Getting older is not a sentence to a physically non-active lifestyle. Everything you once loved and had a passion for doing, and everything you dreamed of doing, is still within your reach. The key is to know your body, your limitations and utilize the tools that come standardly equipped. And by following a few simple steps, you too can stay healthy and in “the game” as you grow older.
You Can Stay Healthy As You Grow Older
There are simple habits we can form that will keep us in the game. Many of these require little time and the pay-off is phenomenal. “We are all works in progress”, and luckily gifted with bodies that actually respond and listen to our attempts at making them perform better. We also are all growing older with each minute that passes. I personally like the “growing” part of that phrase. It sure beats the heck out of “getting older”. Growth is good and usually signifies vitality and progression.
So how does this “growth” happen? It’s easy; don’t let fear keep you on the couch! Find the level of intensity for playing hard that is uniquely tailored to individually work for your needs.
For the way I play, I had to learn my body and the things that worked to keep me healthy enough to continue doing what I love. This prompted me to learn how to not only care for myself post-injury but more importantly to build and condition to help prevent and minimize future injuries.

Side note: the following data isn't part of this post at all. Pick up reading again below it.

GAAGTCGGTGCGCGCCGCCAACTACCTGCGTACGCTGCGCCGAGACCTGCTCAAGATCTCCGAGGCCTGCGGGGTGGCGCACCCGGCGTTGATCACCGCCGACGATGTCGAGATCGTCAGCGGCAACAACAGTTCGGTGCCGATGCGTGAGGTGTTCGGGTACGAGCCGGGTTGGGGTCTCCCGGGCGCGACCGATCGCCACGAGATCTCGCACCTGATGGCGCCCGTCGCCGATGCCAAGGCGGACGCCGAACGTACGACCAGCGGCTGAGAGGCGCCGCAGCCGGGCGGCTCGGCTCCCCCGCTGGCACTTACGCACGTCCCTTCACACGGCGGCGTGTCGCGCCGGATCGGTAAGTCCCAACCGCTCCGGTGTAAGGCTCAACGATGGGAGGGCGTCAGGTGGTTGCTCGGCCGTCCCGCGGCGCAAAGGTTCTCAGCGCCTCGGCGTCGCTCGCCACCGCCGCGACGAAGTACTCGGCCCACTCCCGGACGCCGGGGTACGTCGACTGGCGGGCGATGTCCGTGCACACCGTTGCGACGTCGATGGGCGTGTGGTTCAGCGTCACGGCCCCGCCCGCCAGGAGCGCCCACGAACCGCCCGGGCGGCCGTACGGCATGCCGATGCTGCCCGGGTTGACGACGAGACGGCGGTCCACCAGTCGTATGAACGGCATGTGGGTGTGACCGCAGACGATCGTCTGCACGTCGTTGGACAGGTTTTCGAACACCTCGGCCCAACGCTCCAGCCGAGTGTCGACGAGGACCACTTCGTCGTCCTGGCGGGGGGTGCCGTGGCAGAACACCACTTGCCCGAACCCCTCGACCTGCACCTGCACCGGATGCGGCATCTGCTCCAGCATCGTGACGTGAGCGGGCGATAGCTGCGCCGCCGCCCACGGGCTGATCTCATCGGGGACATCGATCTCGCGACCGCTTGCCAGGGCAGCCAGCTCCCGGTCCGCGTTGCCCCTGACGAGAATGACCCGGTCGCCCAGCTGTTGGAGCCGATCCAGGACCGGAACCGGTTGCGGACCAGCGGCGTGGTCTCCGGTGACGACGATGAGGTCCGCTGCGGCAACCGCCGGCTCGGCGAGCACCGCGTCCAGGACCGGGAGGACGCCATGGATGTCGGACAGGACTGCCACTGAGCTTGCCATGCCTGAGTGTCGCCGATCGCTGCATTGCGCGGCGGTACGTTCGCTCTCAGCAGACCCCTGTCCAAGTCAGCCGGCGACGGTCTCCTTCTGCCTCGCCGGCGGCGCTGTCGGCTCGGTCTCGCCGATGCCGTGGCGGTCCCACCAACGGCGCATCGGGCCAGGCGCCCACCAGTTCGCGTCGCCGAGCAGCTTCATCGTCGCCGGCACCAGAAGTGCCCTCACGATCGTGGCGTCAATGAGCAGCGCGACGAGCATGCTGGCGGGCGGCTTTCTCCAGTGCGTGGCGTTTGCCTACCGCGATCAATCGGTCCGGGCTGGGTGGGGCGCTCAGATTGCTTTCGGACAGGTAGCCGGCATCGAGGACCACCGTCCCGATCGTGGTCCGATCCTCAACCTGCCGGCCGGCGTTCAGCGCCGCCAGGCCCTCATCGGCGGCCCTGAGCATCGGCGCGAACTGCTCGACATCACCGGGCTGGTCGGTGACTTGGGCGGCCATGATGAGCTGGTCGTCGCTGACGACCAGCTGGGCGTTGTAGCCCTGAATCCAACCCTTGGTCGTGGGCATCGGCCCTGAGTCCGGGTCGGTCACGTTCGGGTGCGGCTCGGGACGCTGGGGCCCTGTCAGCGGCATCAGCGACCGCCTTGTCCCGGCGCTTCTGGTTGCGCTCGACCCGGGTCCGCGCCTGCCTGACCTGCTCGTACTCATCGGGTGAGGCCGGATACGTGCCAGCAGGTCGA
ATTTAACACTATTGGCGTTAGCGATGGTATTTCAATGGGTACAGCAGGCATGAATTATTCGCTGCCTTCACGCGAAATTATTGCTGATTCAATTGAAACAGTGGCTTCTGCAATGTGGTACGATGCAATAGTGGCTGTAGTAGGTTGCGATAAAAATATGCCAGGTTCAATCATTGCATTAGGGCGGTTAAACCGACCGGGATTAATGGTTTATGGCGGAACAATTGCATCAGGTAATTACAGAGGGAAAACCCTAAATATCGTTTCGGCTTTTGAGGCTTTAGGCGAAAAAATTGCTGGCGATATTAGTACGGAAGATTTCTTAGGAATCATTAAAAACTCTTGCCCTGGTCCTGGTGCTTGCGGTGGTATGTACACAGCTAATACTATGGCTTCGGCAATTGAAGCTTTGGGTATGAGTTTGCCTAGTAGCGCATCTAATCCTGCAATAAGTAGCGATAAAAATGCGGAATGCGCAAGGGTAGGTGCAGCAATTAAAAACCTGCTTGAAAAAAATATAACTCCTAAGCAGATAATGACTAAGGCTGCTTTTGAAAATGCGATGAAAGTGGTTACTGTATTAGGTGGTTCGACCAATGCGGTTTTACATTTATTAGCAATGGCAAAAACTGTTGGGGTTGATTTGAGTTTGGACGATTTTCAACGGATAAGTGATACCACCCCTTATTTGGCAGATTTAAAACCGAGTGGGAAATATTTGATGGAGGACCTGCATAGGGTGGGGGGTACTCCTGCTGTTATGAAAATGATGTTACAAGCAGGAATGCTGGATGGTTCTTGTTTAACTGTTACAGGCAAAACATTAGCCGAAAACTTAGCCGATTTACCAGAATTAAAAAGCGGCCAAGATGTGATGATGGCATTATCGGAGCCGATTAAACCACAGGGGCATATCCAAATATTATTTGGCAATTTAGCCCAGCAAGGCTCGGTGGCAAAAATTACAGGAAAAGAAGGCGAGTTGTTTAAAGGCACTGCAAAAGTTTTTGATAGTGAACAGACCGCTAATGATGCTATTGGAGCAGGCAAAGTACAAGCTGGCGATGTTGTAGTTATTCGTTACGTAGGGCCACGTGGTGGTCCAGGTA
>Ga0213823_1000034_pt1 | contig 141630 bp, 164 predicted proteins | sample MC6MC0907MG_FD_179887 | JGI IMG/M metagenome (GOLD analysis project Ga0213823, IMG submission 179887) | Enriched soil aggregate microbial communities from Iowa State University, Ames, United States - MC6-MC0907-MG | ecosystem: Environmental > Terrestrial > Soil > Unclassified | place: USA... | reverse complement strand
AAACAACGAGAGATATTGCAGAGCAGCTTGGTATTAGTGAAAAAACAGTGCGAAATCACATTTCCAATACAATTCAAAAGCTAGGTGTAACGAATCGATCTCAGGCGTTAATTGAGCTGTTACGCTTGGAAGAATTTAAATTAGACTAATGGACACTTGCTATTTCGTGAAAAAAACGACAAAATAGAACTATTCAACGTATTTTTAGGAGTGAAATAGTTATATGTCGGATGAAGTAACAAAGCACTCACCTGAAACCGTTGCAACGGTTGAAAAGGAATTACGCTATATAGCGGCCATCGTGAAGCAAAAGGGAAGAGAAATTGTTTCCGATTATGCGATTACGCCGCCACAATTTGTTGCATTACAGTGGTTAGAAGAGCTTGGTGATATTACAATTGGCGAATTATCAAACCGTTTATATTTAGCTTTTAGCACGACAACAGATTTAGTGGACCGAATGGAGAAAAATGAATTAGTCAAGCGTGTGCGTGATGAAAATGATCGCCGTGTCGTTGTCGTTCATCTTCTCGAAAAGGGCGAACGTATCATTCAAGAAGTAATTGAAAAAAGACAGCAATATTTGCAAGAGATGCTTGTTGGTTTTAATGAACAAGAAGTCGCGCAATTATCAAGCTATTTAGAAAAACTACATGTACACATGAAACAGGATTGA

After spraining my ankles more times that you’ve probably looked at yours in the mirror, I developed a morning regimen of drawing the ABC’s with each foot every morning for the last ten years. It’s become a solid habit of mine to lift my legs while still in bed and trace the alphabet in the air. Something as small as this not only increases blood-flow upon awaking, but also stretches the ligaments and tendons in my ankles leading all the way into my knee area. It has been the single most contributing factor to preventing serious sprains and still performing with the intensity I personally desire to. Yep, an easy three-minute daily habit has had a profound affect on my ability to perform. That example is just one of many.
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